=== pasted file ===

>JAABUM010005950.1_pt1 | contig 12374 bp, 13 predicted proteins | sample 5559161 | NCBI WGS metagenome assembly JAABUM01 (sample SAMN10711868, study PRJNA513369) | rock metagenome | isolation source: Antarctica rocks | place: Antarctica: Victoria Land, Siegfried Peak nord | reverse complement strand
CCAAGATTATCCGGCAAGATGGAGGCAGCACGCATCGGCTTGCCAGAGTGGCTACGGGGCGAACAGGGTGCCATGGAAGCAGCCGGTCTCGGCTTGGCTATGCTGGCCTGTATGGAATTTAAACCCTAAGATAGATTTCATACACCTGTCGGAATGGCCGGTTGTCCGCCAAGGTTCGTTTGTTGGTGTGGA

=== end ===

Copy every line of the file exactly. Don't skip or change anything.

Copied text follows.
>JAABUM010005950.1_pt1 | contig 12374 bp, 13 predicted proteins | sample 5559161 | NCBI WGS metagenome assembly JAABUM01 (sample SAMN10711868, study PRJNA513369) | rock metagenome | isolation source: Antarctica rocks | place: Antarctica: Victoria Land, Siegfried Peak nord | reverse complement strand
CCAAGATTATCCGGCAAGATGGAGGCAGCACGCATCGGCTTGCCAGAGTGGCTACGGGGCGAACAGGGTGCCATGGAAGCAGCCGGTCTCGGCTTGGCTATGCTGGCCTGTATGGAATTTAAACCCTAAGATAGATTTCATACACCTGTCGGAATGGCCGGTTGTCCGCCAAGGTTCGTTTGTTGGTGTGGA